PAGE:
We spent 4th of July weekend in southern Oregon doing some exploring and hiking. On Saturday, July 1 we explored a section of the Pacific Crest Trail at Mt. Ashland. The PCT traverses the southern slope of Mt. Ashland, more or less parallel to Road 20. There is a nice hike you can do from one TH to another, then back again. It passes through meadows and has great views, plus it’s pretty level. Later in the day we hiked up to the summit of Mt. Ashland for sunset.
The trail starts off in a forest that appears overdue for a wildfire, with much fuel laying around on the ground:
Then the trail enters into the first of many meadows. It was incredibly lush, but we were a tad early for wildflowers. We saw lots of lupine plants, but only a few lupine blooms. We saw LOTS of false hellebore.
It was a GORGEOUS day, with clear blue skies and beautiful green trees. 😀
The trail continues on, going in and out of forests and meadows, with the occasional views:
A number of little seasonal streams cross the trail. I love little streams like this; they sound so pleasant. 😀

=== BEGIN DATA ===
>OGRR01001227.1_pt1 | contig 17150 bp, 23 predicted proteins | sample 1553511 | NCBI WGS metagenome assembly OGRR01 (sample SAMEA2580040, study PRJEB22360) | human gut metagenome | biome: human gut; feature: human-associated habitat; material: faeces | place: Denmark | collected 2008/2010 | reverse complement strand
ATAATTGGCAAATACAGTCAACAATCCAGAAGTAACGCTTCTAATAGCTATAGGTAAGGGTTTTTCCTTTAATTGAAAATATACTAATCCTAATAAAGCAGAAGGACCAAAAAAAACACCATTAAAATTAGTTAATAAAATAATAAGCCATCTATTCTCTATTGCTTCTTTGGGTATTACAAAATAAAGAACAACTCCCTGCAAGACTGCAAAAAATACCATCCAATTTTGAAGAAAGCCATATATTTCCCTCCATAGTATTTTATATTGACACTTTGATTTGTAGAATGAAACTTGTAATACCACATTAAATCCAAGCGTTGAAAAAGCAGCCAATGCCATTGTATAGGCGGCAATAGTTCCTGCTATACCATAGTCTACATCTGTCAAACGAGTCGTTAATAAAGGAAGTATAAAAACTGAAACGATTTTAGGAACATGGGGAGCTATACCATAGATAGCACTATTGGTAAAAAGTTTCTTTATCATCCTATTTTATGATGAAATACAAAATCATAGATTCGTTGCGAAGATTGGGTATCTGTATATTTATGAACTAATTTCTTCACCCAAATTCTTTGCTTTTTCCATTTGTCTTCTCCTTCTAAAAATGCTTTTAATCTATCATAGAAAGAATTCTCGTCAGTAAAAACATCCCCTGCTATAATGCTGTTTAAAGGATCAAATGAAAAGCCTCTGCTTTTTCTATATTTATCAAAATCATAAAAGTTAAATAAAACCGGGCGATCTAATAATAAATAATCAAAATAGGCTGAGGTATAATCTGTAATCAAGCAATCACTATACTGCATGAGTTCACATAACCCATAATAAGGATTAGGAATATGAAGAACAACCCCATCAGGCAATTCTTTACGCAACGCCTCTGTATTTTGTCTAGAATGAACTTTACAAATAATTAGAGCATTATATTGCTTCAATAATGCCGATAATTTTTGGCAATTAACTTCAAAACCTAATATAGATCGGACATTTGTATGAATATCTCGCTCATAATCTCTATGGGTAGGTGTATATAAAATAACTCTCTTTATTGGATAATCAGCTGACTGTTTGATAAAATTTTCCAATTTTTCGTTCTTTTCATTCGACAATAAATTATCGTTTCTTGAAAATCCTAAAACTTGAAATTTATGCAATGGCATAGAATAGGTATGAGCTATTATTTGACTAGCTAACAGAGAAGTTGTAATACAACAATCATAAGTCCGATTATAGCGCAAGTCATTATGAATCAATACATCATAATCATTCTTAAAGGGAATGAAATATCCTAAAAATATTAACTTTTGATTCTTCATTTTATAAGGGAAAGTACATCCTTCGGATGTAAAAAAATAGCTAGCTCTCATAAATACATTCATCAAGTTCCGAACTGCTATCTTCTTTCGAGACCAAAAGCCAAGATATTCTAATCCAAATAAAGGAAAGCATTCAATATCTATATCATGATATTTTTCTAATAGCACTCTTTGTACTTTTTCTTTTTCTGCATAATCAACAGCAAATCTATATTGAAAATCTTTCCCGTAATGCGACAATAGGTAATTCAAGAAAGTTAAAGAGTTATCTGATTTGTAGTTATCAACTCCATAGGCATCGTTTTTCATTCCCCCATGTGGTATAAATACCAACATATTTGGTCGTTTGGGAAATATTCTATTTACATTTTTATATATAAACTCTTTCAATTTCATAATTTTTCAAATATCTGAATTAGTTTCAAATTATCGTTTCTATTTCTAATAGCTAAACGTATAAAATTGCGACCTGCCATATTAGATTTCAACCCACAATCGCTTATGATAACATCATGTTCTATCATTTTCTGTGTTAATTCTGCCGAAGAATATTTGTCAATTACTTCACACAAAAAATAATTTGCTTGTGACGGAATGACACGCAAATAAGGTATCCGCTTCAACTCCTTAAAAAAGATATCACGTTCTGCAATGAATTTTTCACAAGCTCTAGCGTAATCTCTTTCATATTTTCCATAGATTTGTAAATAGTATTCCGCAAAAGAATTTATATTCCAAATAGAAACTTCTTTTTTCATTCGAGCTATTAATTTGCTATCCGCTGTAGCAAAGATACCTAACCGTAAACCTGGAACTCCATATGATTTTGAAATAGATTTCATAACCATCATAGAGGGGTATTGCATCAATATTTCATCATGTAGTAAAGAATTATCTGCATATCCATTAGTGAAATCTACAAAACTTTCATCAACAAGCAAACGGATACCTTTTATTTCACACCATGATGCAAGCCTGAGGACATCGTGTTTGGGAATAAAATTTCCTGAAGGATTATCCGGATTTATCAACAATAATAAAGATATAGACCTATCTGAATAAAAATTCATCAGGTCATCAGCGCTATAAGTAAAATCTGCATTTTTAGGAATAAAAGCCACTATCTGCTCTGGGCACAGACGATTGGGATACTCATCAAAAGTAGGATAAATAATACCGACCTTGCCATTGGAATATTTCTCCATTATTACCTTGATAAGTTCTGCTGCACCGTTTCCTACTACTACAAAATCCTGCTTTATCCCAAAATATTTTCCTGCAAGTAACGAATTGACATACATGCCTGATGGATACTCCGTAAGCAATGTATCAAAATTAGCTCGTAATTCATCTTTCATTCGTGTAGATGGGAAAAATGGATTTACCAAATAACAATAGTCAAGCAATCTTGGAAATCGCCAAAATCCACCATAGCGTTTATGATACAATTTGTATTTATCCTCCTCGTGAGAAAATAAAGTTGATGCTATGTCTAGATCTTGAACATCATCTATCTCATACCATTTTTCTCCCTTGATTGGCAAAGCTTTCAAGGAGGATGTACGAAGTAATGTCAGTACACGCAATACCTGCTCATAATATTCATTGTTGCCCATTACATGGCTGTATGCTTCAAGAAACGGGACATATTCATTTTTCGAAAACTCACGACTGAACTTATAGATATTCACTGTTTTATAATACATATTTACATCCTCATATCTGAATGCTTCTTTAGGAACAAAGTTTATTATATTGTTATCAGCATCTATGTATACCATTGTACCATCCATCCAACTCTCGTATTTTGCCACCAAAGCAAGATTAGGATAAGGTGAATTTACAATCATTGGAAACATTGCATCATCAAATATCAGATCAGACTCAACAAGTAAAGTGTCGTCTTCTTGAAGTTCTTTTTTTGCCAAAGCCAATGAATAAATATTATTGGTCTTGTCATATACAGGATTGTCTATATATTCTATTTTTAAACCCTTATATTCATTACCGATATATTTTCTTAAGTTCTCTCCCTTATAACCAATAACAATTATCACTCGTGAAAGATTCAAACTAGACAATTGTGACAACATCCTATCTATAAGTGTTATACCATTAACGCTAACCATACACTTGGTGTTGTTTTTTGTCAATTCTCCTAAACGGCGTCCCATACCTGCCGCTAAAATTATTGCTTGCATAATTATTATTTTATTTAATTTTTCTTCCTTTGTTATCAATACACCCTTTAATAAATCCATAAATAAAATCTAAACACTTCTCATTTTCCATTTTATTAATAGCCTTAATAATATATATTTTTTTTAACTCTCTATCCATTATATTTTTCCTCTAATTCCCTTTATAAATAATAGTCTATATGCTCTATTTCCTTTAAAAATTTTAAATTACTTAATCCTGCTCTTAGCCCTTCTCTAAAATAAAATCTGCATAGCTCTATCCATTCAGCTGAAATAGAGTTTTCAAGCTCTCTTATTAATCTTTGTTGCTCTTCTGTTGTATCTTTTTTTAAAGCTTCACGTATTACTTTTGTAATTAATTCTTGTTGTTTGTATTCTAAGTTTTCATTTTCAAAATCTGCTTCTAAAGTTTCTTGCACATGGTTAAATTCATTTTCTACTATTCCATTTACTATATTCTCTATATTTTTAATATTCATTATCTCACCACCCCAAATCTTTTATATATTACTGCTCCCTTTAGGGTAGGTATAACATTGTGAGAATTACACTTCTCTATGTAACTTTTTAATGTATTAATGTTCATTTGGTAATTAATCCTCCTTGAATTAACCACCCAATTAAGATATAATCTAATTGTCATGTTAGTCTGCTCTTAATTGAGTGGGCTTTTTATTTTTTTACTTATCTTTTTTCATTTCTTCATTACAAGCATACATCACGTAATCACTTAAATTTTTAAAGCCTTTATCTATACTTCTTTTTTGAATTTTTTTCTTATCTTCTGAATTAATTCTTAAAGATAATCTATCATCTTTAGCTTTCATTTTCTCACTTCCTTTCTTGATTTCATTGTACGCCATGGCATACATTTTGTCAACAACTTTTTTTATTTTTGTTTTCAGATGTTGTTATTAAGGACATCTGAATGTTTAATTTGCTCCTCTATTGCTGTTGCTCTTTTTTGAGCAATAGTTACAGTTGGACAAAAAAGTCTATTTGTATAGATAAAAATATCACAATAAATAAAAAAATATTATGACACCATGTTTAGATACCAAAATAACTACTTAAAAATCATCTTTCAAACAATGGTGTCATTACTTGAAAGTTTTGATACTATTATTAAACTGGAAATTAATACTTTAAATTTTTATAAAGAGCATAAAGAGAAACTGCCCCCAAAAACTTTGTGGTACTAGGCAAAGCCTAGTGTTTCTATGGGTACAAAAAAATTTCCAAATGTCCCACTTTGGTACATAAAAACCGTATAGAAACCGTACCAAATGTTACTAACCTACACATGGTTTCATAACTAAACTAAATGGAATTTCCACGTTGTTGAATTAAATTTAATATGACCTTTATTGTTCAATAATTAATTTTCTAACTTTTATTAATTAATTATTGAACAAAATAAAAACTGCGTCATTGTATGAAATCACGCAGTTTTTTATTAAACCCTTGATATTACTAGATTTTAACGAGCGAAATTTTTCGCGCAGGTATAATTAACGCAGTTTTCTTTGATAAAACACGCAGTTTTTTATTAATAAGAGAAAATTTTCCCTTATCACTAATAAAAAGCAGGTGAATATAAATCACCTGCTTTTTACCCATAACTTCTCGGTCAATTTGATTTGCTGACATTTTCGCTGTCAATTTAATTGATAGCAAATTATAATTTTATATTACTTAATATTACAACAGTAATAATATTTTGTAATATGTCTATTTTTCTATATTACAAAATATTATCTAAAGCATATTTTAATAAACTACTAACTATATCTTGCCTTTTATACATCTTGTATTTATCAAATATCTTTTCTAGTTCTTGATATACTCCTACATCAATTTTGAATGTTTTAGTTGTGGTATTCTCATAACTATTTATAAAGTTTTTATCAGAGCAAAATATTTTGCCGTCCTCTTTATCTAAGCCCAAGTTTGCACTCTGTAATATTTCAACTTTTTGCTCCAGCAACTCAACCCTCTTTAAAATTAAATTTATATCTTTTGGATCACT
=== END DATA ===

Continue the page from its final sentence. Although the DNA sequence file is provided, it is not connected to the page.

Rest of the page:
We passed beneath the summit of Mt. Ashland, with the ugly white orb of its weather station coming into view:
The trail passes through a stand of aspen trees:
After about three miles of hiking, the road and the trail meet back up again at a spot called Grouse Gap. We sat in the shade and enjoyed the view:
Saw this tiny low-growing purple flower:
On the way back we passed beneath a feature known as the Rabbit Ears. I can see why it’s called that!
Later in the evening we went up to the summit of Mt. Ashland. On the way up we stopped at the base of the Rabbit Ears where we saw some unique wildflowers:
The evening light was SUBLIME:
Up at the top we got an up-close view of the ugly weather station:
And the radio tower:
The rocks are covered in graffiti from people carving their names and initials into the lichen. 😡
Next to the weather station is the rocky true summit of the mountain, at 7,532′, where a lookout once stood. It was VERY windy up here:
Mt. Shasta again:
We looked down and saw our campground and our tent, which was cool:
Here’s the view looking up from our campsite earlier in the day:
The white speck in the middle is the lookout on Dutchman Peak. We thought we were going there the next day, but Mother Nature had other ideas.
The next morning, on the way to the Dutchman Peak area. Drat!
See the shadow of Mt. Ashland on the left? Cool!
Fabulous light on the hike back down:
Great area, and very pretty! We hope to go back someday during peak bloom.